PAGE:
Case Studies

Here are some case studies of large organizations that have received some consulting. If they find value in consulting then there is definitely merit in considering getting outside help.

The evidence suggests that the majority of executives who participate in coaching are
highly satisfied with the experience and find it valuable. For example:

  • Dell Computer Corporation offered coaching to nearly 400 executives and their internal survey determined that satisfaction rates exceeded 90 percent. Executives report personal and organizational improvements. Improvements that stem directly from coaching engagements include:
  • Enhanced executive learning. One study described the increased results of combining coaching with training. They learned that training alone increased productivity by 22 percent, but when training was paired with coaching, the productivity increased by 88 percent.
  • Gains in corporate performance. One study of 100 executives documented benefits in productivity, quality, organizational strength, customer service, executive retention and profitability.
  • Enhanced relationships. In the study of 100 executives, the benefits included improved working relationships with direct reports as well as immediate supervisors, peers and clients external to the organization.
  • Increased leadership effectiveness. Dell Computer Corporation found more promotions among senior staff members who had been coached than those who had not.

Companies find substantial and quantifiable business results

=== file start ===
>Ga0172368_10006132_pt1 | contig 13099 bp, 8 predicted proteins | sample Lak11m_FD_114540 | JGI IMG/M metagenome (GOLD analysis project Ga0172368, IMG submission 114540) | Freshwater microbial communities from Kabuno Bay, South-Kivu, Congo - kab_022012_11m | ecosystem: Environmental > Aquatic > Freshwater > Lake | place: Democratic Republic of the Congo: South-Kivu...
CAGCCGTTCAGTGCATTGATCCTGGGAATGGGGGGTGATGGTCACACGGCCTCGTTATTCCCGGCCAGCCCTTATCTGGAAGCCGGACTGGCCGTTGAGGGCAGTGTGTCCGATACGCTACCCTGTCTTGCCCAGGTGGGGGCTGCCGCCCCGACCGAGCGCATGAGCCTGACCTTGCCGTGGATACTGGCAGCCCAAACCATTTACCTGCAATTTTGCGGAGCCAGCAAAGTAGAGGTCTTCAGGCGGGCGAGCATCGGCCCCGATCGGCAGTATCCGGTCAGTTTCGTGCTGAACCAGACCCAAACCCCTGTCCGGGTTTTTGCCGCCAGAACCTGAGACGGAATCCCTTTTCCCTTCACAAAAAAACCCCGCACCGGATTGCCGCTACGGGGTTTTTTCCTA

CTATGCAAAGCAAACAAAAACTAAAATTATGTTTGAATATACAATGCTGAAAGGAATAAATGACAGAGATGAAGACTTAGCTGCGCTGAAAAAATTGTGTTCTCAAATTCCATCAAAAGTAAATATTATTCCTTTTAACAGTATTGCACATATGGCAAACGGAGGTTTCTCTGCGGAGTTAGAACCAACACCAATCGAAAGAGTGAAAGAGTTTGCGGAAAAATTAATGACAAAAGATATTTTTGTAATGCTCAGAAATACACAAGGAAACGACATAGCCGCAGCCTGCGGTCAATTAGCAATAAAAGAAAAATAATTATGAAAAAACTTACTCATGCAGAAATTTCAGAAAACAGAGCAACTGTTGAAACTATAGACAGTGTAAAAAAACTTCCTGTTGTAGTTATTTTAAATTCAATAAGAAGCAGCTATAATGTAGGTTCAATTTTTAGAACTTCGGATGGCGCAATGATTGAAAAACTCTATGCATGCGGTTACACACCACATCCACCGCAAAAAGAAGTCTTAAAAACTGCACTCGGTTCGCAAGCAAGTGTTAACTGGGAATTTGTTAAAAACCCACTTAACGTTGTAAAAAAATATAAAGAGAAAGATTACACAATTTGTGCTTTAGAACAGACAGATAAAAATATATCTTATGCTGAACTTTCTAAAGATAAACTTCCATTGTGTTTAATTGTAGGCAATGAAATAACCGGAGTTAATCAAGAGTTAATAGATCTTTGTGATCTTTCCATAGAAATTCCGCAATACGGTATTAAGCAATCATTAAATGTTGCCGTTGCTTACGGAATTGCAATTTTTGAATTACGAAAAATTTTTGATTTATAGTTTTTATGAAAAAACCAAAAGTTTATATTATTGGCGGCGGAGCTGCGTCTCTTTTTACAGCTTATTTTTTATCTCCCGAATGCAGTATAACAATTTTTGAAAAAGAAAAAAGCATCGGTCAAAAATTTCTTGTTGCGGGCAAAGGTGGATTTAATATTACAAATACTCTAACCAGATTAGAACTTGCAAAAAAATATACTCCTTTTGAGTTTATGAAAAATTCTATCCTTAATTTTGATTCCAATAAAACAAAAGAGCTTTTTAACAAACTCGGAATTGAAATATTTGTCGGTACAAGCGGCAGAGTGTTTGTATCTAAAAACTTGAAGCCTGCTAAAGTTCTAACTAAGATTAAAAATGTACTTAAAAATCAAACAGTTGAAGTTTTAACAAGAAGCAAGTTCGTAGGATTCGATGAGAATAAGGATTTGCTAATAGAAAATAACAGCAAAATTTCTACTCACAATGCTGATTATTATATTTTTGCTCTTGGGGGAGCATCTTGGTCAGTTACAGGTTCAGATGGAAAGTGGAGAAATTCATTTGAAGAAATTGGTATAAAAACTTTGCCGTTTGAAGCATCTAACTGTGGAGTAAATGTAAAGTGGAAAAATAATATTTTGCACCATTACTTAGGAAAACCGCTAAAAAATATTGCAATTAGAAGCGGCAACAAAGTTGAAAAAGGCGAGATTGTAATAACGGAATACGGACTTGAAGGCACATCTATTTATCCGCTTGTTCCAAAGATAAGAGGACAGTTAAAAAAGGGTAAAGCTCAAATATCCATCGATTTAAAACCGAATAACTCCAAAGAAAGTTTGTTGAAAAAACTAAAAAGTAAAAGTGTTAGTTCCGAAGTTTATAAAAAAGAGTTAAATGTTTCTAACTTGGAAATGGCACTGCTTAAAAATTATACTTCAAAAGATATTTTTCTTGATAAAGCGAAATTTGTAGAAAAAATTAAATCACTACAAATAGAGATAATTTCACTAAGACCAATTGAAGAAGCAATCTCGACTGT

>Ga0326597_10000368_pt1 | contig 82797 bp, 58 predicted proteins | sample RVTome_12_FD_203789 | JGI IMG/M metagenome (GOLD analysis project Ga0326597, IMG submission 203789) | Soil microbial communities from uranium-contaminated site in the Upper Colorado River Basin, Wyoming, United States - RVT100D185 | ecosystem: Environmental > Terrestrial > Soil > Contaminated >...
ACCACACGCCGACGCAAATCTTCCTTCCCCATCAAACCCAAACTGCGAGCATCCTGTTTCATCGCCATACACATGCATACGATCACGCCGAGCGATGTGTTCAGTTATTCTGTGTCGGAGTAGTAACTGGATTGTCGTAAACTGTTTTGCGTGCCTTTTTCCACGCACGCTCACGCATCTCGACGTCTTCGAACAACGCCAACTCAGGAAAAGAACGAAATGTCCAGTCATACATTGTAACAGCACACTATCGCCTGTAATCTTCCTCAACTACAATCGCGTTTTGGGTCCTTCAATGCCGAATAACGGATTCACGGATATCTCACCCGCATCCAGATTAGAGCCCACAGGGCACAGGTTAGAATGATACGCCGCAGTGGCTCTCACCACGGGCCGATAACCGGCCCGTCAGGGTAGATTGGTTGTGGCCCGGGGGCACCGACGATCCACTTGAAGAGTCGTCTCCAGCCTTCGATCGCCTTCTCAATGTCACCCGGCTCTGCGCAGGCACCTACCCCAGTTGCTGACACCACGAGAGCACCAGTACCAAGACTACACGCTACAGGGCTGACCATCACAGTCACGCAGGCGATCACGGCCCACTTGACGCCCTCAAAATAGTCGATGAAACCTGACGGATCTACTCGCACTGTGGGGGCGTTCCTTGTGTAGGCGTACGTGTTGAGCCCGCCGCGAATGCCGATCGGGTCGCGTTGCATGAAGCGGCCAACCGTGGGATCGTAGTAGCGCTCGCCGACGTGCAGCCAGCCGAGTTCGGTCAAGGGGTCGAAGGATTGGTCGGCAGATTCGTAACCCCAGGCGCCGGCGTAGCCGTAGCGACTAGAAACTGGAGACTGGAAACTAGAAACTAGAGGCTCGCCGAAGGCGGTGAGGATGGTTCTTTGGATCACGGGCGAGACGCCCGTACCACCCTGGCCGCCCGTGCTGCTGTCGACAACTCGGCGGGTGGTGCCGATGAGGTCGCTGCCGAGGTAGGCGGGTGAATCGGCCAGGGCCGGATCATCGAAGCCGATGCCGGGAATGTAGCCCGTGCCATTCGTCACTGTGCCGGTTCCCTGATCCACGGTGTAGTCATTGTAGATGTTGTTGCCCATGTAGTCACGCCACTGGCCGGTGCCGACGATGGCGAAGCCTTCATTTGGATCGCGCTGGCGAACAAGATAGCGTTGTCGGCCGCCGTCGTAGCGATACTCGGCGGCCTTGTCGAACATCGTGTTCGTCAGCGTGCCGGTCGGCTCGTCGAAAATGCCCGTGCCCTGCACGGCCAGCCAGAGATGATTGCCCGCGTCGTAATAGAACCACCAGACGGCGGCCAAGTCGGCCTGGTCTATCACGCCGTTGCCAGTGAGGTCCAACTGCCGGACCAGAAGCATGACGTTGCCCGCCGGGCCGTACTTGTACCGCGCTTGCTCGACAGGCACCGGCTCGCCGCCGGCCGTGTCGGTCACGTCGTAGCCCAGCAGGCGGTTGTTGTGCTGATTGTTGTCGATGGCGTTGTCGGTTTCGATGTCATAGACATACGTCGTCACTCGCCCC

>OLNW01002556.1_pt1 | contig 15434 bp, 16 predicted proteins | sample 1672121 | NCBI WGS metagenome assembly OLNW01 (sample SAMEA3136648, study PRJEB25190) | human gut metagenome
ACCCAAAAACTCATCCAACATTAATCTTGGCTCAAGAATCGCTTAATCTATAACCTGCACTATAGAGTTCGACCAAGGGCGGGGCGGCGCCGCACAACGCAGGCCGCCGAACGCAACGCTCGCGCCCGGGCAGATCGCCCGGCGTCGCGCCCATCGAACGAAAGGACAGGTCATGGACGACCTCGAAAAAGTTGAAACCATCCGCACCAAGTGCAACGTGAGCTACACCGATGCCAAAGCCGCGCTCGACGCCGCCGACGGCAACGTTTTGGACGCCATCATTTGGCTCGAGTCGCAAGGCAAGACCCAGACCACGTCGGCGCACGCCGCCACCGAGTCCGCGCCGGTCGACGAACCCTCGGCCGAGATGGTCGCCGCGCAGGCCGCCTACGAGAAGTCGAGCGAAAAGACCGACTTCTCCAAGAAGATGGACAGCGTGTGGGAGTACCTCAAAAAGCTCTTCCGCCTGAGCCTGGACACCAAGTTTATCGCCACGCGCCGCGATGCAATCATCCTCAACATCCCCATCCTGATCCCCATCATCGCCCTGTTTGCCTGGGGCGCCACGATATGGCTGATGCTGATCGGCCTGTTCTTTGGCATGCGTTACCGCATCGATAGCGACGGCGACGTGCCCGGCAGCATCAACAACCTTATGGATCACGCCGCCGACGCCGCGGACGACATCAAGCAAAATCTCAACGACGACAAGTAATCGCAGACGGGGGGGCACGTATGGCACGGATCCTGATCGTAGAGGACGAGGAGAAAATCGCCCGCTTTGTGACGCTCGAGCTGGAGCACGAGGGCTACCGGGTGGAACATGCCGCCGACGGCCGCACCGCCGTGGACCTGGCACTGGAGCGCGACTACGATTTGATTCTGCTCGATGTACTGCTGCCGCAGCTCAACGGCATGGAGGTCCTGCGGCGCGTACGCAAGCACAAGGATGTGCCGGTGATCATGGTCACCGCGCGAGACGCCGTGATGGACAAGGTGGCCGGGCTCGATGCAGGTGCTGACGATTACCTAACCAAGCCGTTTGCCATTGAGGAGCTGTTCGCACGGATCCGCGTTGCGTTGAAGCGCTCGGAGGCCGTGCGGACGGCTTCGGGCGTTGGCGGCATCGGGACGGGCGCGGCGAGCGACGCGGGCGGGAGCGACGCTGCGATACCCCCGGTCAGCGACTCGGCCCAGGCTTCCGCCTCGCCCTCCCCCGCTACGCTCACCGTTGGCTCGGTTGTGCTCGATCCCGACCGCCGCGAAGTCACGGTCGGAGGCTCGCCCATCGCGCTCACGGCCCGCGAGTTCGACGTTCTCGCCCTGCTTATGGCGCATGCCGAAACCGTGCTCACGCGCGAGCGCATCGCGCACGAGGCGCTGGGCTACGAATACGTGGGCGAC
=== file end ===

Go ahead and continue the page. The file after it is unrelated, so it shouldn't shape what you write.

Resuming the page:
Below are some examples from business impact studies.

  • One study asked consulting clients for a conservative estimate of the financial benefits gained from coaching. The average response indicated a gain of $100,000. 28% claimed they had learned enough to boost quantifiable job performance -whether in sales, productivity or profits – by $500,000 to $1 million!
  • A large employer in the hospitality industry saved between $30 million and $60 million by coaching its top 200 executives.

ROI

Calculating the return on investment is a hot topic in contemporary coaching. So far,
ROI is a summary statistic reported in studies that look at business impact.

  • A landmark study commissioned by Right Management Consultants based in Philadelphia found a return-on-investment of dollars spent on executive coaching of nearly 600%. Executives engaged in coaching reported increases in productivity, improvement in relationships with direct reports and colleagues, and greater job satisfaction (Botch 2001).
  • Research conducted by Metrix Global on coaching in Fortune 500 firms found a 529% return on the investment made in coaching in addition to more intangible benefits (Wilson 2004).
  • Studies completed by ASTD showed a ROI of five times the cost of coaching.
  • Studies by outplacement firm Manchester showed it to be six times the cost of coaching.